The other side of the ganja gold coin
NOW that the euphoria accompanying legalisation of medical marijuana and decriminalisation of recreational cannabis in certain US States continues, it is appropriate to review the dangers accompanying this much-vaunted development destined to have a profound effect on users and potential abusers of narcotics.
The US issue of medical marijuana still has a number of legal conditions to address with the authorities, where the Federal Supreme Court still maintains that the use, production and distribution of cannabis is illegal. In light of the recent relaxation of the law by certain states, a revised ruling by the Federal Supreme Court is expected to regularise the national legal framework which is currently out of step with reality. For example, if a customer from another state outside of Colorado buys ganja for his use, the drug cannot be taken back to his home state and must be used in Colorado. To do otherwise is to risk being detained by Federal agents and charged with transportation of illegal drugs across state lines.
In Jamaica, medical marijuana has been a legal ingredient in the production of prescription drugs such as Canasol and Asmasol for the treatment of glaucoma and asthma, about which much has been reported in the current media that has featured Dr Henry Lowe who is building a manufacturing unit for medical cannabis products. Recreational ganja is not included.
The decriminalisation of ganja for recreational use is being scrutinised by the Jamaican Government. There is no plan, to the best of our knowledge, to legalise ganja for recreational purposes. Decriminalisation would permit the purchase and use of small quantities of the weed for personal consumption. Smoking ganja in public places or in the vicinity of schools would be subject to the same rules as for cigarettes, which prohibit smoking in public places. The protection of children is of the utmost importance as the drug is known to be addictive and seriously damaging in many ways to the health of users. More on this concern follows given the number and variety of potential health risks associated with ganja use.
Two popular fallacious examples frequently referred to need to be clarified. Firstly, it is often claimed that Portugal has legalised all illicit drugs. While drug use, possession, and acquisition are still illicit activities in Portugal, these acts have been decriminalised, not legalised. The second example is that the Netherlands has liberalised all illicit drugs. Factually, in Holland, it is illegal to sell all kinds of drugs. In dealing with cannabis quantity is taken into account. Coffee shops can sell up to five grammes per person a day and are not prosecuted. However, they are liable to heavy penalties for selling large quantities presumed to be for trade. Measures are taken to control the sale of drugs on the street, and importantly in private dwellings and public places other than coffee shops.
In the US, "more young people are now in treatment for marijuana dependency than for alcohol or for all other illegal drugs combined:
* Marijuana smoke contains 50 to 70 per cent more carcinogenic hydrocarbons than does tobacco smoke. Marijuana may promote cancer of the respiratory tract and disrupt the immune system.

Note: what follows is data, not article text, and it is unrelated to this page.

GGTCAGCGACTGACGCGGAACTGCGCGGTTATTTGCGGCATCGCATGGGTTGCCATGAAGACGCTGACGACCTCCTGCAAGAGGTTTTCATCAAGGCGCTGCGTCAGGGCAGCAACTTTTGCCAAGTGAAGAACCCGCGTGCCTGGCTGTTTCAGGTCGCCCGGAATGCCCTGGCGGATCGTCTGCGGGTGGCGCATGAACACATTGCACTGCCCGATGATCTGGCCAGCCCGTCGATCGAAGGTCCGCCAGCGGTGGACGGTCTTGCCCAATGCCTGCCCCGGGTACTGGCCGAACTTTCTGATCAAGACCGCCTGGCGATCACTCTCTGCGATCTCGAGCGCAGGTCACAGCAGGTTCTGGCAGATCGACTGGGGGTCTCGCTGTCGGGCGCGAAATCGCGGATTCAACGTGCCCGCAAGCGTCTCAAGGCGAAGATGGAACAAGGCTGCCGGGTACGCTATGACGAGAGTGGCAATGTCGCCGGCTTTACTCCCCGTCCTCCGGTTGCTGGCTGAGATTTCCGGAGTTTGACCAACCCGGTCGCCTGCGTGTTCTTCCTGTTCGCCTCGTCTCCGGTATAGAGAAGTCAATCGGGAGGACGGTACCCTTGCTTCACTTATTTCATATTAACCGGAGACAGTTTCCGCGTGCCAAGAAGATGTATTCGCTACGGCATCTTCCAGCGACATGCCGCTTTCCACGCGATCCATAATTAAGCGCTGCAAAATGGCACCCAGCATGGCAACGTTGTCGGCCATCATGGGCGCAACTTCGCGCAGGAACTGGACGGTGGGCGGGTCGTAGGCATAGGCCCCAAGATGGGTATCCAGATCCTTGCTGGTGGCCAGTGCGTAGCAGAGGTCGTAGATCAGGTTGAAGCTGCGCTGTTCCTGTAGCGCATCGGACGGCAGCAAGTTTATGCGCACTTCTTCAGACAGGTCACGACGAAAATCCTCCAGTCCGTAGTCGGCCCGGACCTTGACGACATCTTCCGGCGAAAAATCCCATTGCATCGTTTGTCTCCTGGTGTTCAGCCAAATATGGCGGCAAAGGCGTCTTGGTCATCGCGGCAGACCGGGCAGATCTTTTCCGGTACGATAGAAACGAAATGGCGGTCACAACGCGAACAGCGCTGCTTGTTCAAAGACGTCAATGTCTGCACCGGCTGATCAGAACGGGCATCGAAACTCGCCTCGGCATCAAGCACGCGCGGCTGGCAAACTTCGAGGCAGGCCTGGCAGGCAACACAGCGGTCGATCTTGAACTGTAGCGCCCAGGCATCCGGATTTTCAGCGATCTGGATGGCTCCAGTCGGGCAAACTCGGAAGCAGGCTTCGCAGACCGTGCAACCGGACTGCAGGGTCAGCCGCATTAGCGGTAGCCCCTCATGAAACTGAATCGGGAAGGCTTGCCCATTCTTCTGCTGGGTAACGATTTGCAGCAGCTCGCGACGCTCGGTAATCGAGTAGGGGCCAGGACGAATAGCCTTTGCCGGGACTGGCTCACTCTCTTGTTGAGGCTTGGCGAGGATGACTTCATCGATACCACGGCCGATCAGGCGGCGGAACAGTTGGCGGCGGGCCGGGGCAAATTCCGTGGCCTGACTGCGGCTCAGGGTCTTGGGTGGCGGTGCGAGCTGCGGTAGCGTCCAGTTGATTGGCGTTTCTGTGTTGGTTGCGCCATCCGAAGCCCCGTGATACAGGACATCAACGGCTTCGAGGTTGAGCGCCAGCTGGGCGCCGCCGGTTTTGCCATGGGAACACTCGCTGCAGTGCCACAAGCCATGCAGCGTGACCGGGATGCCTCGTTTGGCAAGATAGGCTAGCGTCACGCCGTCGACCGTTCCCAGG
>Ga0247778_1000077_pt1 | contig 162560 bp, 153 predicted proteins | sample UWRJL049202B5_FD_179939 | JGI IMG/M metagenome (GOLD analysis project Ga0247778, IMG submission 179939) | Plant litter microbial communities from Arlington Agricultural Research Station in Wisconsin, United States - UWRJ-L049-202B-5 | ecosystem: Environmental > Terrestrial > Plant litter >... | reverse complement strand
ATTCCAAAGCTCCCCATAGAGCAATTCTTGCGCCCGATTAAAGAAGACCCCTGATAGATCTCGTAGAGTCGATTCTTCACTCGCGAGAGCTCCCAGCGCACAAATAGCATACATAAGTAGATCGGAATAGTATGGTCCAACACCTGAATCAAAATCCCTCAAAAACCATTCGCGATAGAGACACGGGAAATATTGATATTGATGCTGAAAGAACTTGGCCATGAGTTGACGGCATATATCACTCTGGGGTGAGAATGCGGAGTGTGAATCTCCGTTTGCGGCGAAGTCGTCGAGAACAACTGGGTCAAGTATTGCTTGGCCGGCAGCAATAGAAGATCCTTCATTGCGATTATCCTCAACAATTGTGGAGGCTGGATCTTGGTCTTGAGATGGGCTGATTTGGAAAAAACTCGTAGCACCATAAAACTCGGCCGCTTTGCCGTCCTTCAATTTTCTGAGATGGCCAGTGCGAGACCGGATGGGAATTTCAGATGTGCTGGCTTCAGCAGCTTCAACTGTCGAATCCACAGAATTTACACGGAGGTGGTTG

* Marijuana smokers have a heightened risk of lung infection.
* Long-term use of marijuana may increase the risk of chronic, cough, bronchitis, and emphysema, as well as cancer of the head, neck, and lungs.
* Marijuana is much more powerful today than it was 30 years ago, and so are its mind-altering effects. Average THC levels rose from less than one per cent in the mid 1970s to more than six per cent in 2002.
Sinsemilla potency increased in the past two decades from six per cent to more than 13 per cent with some samples containing THC levels of up to 33 per cent. (Department of Justice — DEA)
With public pressure to curtail tobacco use because of its effects on health, advocates of legalisation are promoting the use of marijuana. According to the US National Institute on Drug Abuse, studies show that someone who smokes five joints per week may be taking in as many cancer-causing chemicals as someone who smokes a full pack of cigarettes every day. Marijuana contains more than 400 chemicals, including the most harmful substances found in tobacco smoke. For example, smoking one marijuana cigarette deposits about four times more tar into the lungs than a filtered tobacco cigarette. The short-term effects include memory loss, distorted perception, trouble with thinking and problem-solving, loss of motor skills, decrease in muscle strength, increased heart rate, and anxiety. Marijuana impacts young people's mental development, their ability to concentrate in school, and their motivation and initiative to reach goals.
The belief in Jamaica, that ganja use would decline if decriminalised is wishful thinking. Numbers provided by the National Council on Drug Abuse show that drug abuse among 11 to 19 year olds, in a 2006 survey, revealed that alcohol accounted for 71 per cent of abusers and 24 per cent in the case of ganja. This suggests that alcohol is the most abused drug because it is legal and readily available, as opposed to ganja which is still subject to criminal sanctions.
The recreational ganja lobby remains a minority, whose reason for wanting ganja decriminalisation is self-serving and not in the national interest and would not contribute positively to the primary goal which is the logistics hub project. Government has much bigger fish to fry.